By April N. Kapu, DNP, APRN, ACNP- BC, FAANP, FCCM, FAAN
COVID-19 vaccinations are now available for children aged 5-11, giving parents a critical tool to help protect their families and community members — including their children’s classmates and teachers — from contracting COVID-19. The Centers for Disease Control and Prevention (CDC) approved the vaccines for younger children on November 2. Here’s what parents need to know to make an informed decision about vaccinating their younger children.
Is the Vaccine Safe for Kids?
NPs are joining with other health care providers and public health officials in encouraging parents to vaccinate their eligible children. Results from clinical trials of younger children have shown the vaccine is both safe and effective.
The side effects most frequently identified among children have been mild, similar to those in adults, with a sore arm being the most frequent symptom. For information on how best to care for your child before, during and after their vaccine, ask your NP or visit the CDC website for tips.
According to the CDC, vaccinating children aged 5-11 could prevent at least 600,000 COVID-19 infections as well as reduce pediatric hospitalizations and deaths.
It’s understandable that parents will have questions and concerns about vaccinating younger children. We encourage parents to speak with their NP or other trusted health care provider.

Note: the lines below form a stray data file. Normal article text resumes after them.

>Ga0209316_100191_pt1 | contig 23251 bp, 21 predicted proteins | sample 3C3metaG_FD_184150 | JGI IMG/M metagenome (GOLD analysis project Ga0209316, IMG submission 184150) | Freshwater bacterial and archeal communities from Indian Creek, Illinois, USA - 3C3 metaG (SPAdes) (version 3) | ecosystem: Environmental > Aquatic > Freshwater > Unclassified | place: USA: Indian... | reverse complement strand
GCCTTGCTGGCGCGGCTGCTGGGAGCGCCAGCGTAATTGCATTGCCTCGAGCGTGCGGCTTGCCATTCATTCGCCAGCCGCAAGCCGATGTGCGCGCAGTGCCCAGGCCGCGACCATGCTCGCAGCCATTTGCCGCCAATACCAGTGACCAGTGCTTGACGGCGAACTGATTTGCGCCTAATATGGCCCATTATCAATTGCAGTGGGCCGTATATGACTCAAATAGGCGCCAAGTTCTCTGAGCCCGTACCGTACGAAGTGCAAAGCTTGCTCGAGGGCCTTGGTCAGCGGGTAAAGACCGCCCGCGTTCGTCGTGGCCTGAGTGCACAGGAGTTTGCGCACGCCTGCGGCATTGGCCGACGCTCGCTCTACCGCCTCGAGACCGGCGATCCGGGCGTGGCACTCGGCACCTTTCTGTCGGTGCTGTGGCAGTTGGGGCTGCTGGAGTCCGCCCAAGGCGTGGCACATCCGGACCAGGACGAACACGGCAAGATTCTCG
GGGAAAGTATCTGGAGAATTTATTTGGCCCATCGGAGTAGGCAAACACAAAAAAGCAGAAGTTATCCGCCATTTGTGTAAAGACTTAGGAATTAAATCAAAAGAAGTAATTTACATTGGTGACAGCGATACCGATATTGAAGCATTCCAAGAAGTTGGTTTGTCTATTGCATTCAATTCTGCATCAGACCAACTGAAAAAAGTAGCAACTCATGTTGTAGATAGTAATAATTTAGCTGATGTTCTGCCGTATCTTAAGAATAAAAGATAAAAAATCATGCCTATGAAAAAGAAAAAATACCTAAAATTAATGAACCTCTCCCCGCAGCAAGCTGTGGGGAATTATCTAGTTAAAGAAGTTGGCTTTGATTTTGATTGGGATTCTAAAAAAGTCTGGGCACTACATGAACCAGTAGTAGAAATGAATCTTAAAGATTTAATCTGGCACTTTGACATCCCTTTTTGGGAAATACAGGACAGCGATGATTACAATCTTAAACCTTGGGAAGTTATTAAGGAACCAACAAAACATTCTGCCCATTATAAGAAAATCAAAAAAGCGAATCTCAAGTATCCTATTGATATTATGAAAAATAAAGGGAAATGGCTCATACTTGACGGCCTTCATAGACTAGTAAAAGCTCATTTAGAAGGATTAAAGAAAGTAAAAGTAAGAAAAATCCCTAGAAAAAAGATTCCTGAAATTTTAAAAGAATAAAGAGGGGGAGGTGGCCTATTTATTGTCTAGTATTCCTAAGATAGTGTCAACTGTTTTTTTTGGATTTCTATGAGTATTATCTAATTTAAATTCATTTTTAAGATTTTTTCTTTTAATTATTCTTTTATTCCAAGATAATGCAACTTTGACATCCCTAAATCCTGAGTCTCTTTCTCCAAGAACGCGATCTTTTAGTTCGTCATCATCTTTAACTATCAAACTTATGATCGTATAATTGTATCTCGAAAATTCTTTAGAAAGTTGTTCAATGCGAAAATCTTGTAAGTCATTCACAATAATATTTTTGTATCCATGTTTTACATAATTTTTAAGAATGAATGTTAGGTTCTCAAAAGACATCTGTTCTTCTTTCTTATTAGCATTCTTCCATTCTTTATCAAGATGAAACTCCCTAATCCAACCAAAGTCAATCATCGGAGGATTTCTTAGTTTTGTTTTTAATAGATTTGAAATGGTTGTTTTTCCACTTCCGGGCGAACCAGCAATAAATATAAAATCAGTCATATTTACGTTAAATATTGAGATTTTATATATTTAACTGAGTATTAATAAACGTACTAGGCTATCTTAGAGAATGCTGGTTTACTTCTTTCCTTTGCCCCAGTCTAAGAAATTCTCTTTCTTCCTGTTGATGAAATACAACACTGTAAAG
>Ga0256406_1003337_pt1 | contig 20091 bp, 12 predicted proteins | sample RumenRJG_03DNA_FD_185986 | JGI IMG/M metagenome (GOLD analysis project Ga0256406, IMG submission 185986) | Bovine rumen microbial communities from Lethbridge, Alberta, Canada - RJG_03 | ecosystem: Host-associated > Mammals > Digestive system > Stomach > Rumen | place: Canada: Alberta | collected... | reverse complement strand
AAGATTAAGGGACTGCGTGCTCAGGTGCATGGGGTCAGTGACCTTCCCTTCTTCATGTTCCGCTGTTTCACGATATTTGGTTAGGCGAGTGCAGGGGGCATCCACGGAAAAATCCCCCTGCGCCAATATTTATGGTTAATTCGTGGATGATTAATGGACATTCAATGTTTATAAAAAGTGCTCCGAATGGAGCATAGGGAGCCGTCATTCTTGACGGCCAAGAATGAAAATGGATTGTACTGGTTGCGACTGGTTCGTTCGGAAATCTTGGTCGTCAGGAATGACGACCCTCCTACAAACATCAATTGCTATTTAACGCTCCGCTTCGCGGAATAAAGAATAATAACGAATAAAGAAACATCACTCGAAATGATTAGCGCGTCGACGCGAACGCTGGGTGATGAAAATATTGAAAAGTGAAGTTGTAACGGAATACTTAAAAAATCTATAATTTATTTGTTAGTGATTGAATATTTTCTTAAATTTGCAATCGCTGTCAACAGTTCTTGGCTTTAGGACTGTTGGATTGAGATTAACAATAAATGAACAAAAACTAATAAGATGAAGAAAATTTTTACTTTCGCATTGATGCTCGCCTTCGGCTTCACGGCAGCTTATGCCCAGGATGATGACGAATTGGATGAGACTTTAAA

Will Young Children Geth the Same Vaccine as Adults?
Children under 12 years of age will receive the same formulation of the Pfizer-BioNTech vaccine as adults, at one-third the dose adults receive. The two-shot regimen will be administered at least three weeks apart, using a smaller, thinner pediatric needle.
When and Where Can My Child Be Vaccinated?
Pediatric doses of the COVID-19 vaccine will be distributed immediately, with increasing availability beginning the week of November 8. Parents should contact their children’s NP or other pediatric health care provider to schedule a vaccination in the primary care setting or seek vaccination at one of the 100 children’s hospitals, school- and community-based temporary clinics or pharmacies that will offer pediatric vaccinations.
My Child Already Had COVID-19. Why Should They Get the Vaccine?
A recent study by Yale University and the University of North Carolina at Charlotte has shown that unvaccinated people may be reinfected with COVID-19 every 16 to 17 months. While the virus is typically less severe in children than adults, approximately 1.9 million U.S. kids in the 5-11 age group have been infected with COVID-19 since the start of the pandemic, including 8,300 children who were hospitalized — and one-third of those required intensive care. Sadly, 94 pediatric deaths have been confirmed in the U.S., making COVID-19 the eighth leading cause of death among children.
After more than a year-long effort to study the safety of the COVID-19 vaccine and its effectiveness in children, NPs strongly encourage parents to schedule vaccinations for their eligible family members aged 5 to adult. Vaccination gives children — and their families — the very best shot at a healthy, happy holiday season.